We Were Eight Years in Power Analysis
We Were Eight Years in Power is a book published in 2017 and written by Ta-Nehisi Coates, an African American author. Although the book consists of a number of essays reprinted from the Atlantic, the collection nevertheless presents a cohesive argument about the state of race relations in the United States during the eight years of the Barack Obama presidency, as well as its aftermath under President Donald Trump.
The title of the collection refers ironically to the Reconstruction period of US history, after the Civil War. During this time, African Americans briefly attained some positions of political influence in the Southern states, only for that influence to be shut down emphatically by a resurgence of white supremacy in the 1870s and the subsequent imposition of Jim Crow segregation.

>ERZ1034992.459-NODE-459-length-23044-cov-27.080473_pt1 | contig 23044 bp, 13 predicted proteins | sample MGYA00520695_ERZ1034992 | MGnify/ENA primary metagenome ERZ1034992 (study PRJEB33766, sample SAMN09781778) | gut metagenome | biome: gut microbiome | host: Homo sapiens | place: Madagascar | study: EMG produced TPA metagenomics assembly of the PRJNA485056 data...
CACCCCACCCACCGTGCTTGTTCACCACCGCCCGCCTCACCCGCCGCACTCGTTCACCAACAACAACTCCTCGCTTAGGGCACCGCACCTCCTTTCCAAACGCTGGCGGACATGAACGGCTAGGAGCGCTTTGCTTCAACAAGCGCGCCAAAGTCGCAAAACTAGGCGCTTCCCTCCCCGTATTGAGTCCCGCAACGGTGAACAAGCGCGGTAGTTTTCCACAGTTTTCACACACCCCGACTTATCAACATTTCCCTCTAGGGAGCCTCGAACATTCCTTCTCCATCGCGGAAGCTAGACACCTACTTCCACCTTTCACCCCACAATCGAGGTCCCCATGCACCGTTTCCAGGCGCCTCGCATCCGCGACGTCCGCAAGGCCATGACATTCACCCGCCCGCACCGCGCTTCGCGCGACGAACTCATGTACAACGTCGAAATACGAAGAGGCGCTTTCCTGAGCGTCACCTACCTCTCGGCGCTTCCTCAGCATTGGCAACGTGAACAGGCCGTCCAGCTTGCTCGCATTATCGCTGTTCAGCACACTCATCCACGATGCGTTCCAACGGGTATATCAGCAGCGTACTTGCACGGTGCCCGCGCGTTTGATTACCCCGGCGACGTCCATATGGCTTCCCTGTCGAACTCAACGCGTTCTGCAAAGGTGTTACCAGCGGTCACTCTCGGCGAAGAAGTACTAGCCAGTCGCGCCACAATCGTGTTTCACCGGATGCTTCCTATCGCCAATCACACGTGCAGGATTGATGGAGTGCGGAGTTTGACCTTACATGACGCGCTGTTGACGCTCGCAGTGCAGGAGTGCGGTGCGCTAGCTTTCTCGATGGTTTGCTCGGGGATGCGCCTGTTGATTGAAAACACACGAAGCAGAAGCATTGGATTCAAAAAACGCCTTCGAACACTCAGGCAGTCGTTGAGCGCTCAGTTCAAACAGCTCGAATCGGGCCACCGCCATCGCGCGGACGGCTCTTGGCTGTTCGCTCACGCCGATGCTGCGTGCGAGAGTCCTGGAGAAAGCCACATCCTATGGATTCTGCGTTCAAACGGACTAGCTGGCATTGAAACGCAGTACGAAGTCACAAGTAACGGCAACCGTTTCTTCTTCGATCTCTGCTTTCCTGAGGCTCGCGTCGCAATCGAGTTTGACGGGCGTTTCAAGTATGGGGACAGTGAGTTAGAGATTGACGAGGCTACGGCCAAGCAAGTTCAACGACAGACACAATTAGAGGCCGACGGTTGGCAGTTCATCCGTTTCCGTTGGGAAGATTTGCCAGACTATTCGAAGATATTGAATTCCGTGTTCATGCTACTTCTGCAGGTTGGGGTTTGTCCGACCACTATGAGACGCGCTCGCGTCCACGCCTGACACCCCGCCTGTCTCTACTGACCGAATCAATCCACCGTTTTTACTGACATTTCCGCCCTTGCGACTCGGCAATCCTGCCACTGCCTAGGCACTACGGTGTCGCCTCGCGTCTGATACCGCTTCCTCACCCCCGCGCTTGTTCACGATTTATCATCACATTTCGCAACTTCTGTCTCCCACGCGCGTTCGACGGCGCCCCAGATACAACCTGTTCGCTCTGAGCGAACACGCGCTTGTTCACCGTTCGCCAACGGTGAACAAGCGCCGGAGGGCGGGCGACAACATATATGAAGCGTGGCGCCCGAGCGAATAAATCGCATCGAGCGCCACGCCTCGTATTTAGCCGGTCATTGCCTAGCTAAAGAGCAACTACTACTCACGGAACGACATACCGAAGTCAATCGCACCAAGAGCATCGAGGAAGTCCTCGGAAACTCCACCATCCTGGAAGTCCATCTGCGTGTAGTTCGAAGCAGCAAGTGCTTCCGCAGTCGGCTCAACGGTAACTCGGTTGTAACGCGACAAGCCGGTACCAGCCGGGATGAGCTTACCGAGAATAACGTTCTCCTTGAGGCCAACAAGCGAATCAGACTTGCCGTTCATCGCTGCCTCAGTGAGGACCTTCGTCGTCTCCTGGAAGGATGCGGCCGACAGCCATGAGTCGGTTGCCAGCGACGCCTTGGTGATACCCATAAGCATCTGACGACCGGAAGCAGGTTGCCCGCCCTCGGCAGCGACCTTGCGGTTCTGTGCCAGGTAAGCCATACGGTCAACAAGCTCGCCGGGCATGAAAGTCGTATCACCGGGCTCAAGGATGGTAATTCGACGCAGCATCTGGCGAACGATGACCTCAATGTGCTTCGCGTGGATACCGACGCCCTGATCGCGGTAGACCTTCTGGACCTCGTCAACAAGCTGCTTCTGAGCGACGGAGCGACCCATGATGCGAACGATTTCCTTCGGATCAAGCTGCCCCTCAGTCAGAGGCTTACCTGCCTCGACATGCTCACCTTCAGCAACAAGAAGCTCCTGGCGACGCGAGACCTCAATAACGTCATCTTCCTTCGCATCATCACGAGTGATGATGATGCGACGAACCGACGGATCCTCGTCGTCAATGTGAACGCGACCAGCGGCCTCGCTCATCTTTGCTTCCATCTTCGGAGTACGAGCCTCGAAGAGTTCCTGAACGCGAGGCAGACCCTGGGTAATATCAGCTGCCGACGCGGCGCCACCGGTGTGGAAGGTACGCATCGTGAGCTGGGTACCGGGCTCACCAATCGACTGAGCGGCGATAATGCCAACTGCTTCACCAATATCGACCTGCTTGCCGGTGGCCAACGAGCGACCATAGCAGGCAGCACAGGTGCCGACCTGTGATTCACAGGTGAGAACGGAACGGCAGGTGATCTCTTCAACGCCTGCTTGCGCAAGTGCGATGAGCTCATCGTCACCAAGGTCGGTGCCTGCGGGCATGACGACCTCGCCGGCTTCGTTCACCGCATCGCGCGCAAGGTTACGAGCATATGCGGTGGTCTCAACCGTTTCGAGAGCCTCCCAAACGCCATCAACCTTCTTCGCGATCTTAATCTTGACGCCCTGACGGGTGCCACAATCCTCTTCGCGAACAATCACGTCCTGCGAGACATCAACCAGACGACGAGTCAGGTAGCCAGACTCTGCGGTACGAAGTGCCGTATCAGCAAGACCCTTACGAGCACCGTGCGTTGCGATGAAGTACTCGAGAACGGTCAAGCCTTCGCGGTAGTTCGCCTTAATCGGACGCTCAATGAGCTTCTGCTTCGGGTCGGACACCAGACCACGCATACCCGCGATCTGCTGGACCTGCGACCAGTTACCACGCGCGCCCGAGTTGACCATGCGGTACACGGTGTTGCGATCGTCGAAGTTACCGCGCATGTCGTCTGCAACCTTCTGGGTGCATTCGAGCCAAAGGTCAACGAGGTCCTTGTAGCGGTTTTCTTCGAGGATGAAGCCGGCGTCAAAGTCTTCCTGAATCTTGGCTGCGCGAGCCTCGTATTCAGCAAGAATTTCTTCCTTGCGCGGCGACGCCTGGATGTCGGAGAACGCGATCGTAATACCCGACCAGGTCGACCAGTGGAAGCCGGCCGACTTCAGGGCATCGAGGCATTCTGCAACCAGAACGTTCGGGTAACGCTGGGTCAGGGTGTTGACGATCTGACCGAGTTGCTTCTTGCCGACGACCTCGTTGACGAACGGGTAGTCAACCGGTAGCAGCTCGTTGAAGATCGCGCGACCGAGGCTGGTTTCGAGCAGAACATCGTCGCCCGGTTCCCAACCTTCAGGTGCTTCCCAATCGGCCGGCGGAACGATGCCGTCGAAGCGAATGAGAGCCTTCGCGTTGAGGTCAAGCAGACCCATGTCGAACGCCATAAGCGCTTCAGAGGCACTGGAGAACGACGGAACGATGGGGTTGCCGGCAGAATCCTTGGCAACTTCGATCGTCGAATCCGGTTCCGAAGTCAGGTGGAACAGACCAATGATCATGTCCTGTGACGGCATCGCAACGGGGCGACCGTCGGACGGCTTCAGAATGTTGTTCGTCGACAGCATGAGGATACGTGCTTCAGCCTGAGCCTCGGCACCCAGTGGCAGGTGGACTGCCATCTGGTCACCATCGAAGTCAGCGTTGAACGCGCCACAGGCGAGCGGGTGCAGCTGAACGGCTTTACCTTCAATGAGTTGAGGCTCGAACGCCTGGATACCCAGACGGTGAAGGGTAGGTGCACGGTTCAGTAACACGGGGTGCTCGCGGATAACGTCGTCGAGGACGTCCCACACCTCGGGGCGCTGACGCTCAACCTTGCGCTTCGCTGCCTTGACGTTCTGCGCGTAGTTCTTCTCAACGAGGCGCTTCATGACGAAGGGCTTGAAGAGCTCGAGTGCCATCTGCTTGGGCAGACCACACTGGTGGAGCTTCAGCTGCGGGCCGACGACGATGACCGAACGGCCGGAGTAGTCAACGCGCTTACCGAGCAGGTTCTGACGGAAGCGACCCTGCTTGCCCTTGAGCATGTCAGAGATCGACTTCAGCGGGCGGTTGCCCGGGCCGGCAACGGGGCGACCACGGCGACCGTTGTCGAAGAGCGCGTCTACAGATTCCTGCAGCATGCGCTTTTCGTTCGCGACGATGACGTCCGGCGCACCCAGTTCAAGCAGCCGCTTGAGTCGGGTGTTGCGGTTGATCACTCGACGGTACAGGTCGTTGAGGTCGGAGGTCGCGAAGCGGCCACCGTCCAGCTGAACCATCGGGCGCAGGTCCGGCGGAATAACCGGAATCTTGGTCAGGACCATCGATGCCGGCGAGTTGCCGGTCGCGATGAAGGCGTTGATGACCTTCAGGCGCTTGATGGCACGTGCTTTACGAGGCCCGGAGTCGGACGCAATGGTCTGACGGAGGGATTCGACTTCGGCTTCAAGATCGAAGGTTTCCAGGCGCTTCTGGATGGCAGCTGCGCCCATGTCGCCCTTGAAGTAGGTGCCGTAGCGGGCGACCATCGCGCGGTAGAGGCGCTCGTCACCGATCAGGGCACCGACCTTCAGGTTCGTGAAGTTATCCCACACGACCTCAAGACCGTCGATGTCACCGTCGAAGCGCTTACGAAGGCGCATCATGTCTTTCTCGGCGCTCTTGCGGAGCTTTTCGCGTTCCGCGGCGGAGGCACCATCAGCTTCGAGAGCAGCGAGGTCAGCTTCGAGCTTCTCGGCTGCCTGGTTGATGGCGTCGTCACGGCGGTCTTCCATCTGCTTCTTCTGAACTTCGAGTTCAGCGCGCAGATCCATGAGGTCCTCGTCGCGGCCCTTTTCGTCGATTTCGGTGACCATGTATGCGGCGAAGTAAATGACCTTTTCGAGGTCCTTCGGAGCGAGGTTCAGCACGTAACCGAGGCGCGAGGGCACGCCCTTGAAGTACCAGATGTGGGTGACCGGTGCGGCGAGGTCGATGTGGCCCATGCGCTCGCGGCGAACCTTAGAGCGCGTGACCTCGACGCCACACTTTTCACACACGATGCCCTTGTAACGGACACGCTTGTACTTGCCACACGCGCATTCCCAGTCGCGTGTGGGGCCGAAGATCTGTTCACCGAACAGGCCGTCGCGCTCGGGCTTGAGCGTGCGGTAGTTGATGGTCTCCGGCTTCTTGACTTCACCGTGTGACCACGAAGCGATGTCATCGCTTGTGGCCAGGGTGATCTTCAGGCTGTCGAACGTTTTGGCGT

Coates expresses his view that the Obama presidency represents another historical period in which hope loomed large, briefly, that the nation could make progress in overcoming the racial oppression embedded in American society as a legacy of centuries of slavery. In the collection's epilogue, entitled "The First White President," the author asserts that the ascendance of Trump demonstrates the endurance of white supremacist attitudes and structural barriers to racial equality in the nation's social and political life.